As you might know, when you’re sick, your immune system is attacking your own body. This can cause a whole host of symptoms, one of which is a pain in your teeth. You’ve probably noticed your teeth hurting when you’re feeling sick before. Why do my teeth hurt when I’m sick? In this article, we’ll explore why teeth might hurt when you’re ill and what you can do to ease the pain.
The Causes of Teeth Pain When You’re Ill
If you’re one of the many people who experience tooth pain when you’re sick, you can do a few things to help relieve the pain. Here are six of the most common causes of tooth pain when you’re sick:
A bacterial infection of your sinuses can cause inflammation and swelling in your nasal passages, leading to tooth pain. Treatment usually includes antibiotics and pain relief medication. If you experience tooth pain when sick, make sure to see your doctor for an evaluation.
A common respiratory illness, bronchitis causes inflammation and swelling in the small air passages in your lungs. This can lead to congestion and swelling in your throat, which can cause tooth pain. Treatment typically includes antibiotics and over-the-counter pain relief medications, like ibuprofen. If you experience tooth pain when sick, make sure to see your doctor for an evaluation.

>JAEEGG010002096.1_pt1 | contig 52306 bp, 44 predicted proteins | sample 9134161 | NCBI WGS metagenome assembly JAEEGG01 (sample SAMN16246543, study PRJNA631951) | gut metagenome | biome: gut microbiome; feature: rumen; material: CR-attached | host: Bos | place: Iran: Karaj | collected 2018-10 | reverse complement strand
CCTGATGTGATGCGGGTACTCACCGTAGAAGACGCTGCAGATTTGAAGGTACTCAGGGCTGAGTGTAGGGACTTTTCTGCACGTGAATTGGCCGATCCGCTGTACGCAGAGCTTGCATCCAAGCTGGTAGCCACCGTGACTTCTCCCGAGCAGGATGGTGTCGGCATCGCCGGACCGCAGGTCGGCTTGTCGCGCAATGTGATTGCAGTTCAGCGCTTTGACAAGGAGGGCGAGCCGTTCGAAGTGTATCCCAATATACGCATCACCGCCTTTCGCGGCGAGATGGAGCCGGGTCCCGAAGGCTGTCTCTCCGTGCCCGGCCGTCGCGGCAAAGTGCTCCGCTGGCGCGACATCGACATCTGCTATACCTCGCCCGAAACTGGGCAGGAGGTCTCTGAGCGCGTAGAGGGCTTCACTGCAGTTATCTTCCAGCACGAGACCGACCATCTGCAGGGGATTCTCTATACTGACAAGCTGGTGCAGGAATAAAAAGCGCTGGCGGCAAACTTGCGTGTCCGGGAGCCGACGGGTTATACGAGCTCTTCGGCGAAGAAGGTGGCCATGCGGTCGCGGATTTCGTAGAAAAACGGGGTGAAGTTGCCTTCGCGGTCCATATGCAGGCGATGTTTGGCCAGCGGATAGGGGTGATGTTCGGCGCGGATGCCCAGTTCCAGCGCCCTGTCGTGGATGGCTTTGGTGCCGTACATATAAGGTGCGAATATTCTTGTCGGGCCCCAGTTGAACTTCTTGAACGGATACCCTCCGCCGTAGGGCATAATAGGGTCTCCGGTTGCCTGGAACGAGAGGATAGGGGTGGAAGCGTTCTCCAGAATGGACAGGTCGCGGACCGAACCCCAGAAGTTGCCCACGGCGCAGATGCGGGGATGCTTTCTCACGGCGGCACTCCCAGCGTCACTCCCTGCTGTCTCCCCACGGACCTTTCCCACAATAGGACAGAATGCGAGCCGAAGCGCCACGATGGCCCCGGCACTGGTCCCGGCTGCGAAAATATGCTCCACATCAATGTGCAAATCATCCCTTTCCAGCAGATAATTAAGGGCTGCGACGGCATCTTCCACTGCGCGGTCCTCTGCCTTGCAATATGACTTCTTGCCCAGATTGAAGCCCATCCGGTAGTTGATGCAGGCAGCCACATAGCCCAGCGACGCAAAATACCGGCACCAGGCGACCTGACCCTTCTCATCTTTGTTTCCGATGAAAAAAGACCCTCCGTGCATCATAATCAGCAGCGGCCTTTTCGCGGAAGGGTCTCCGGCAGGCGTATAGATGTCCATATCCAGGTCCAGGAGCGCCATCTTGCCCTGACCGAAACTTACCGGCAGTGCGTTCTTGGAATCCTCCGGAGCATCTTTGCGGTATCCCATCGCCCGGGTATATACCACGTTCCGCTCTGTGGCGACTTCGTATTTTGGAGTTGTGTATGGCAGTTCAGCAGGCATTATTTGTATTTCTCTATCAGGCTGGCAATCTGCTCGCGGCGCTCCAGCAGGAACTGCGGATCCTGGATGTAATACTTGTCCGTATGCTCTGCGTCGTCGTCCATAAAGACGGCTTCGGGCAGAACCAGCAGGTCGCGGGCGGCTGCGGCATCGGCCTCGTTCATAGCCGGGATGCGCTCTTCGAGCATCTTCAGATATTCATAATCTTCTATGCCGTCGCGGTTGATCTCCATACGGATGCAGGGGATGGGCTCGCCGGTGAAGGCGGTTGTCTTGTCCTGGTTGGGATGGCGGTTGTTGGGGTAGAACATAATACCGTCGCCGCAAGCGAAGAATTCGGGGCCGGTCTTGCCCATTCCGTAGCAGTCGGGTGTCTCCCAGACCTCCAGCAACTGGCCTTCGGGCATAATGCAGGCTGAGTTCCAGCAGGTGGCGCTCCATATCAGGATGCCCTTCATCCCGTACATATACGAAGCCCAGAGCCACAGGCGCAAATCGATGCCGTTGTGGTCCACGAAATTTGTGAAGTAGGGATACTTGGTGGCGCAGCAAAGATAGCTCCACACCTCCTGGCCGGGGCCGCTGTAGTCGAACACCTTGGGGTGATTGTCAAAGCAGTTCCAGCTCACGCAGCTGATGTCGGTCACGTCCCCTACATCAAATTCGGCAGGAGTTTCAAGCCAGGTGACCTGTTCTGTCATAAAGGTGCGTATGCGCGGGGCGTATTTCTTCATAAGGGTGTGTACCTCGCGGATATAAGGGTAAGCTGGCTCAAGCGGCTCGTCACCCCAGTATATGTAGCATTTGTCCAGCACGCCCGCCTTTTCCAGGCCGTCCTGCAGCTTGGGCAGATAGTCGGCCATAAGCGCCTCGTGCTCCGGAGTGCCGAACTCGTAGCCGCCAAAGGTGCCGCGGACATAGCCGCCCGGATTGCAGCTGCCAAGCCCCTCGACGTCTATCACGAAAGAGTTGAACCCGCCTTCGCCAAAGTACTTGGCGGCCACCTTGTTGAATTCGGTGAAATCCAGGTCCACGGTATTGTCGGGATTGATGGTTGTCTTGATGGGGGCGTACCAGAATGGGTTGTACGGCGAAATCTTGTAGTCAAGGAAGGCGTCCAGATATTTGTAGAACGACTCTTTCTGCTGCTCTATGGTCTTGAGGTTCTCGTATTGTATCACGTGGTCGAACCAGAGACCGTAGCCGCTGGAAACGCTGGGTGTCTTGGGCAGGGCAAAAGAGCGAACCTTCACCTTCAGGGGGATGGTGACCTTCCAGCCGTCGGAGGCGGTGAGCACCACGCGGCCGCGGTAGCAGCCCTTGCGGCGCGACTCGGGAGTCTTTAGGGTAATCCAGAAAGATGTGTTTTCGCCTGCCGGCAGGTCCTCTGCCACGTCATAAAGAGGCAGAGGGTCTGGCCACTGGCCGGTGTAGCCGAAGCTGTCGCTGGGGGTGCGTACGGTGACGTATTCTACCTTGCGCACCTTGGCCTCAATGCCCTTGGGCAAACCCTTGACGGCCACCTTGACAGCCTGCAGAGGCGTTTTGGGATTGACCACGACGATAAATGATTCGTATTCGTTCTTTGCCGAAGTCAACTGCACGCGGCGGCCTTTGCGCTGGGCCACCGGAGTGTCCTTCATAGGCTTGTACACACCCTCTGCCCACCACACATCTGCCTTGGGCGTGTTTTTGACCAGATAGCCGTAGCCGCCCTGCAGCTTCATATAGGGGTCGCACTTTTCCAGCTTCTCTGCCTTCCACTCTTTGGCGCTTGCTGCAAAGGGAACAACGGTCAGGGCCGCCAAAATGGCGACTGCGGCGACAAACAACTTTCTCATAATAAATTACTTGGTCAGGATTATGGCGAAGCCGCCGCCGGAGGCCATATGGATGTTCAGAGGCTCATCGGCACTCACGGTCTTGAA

3. Ear Infection:
An ear infection is a common childhood ailment but can occur at any age. A bacteria or virus usually causes disease in the middle ear, the space behind the eardrum. Ear infections are often painful and can cause fever, vomiting, and diarrhea. In some cases, they can lead to toothache.
Home Remedies to Treat Toothaches When You’re Sick
When you’re sick, your body is fighting off infection and trying to restore balance. This can cause a range of symptoms, including toothaches. Here are some home remedies to treat toothaches when you’re sick:
1. Drink warm liquids. Teething infants often get toothaches because their gums are irritated, and they don’t have enough saliva to cool their teeth. Warm beverages can help soothe your gums and relieve toothache pain. Try drinking warm water with a little honey or lemon juice mixed in or hot tea with a bit of honey or lemon juice added.
2. Take ibuprofen. Ibuprofen is an over-the-counter pain reliever that can help relieve toothache pain. Taking it as soon as you feel the pain will help reduce the inflammation and swelling that can lead to toothache. Be sure to talk to your doctor before taking ibuprofen if you have any health conditions, such as heart disease or asthma.
What If You Can’t Get to the Dentist?
If you’re like most people, you dread the thought of going to the dentist. But if you can’t get to the dentist, there are some things you can do to help your teeth and gums.
Here are four tips for keeping your teeth healthy when you can’t get to the dentist:
1. Floss regularly. Not only will flossing remove plaque and bacteria from between your teeth, but it will also help keep your gums healthy.
2. Brush your teeth twice a day with a soft toothbrush. Brush in an anticline direction – towards the gum line – to remove all of the plaque and food particles from your teeth and gums.
3. Eat a balanced diet that includes enough vitamins and minerals. A lack of these essential nutrients can lead to tooth decay and gum disease.
4. Visit a dentist when you need treatment, even if you can’t get there immediately. Many dental problems, such as cavities or bad root alignment, can be fixed while you wait for an appointment at the dentist’s office.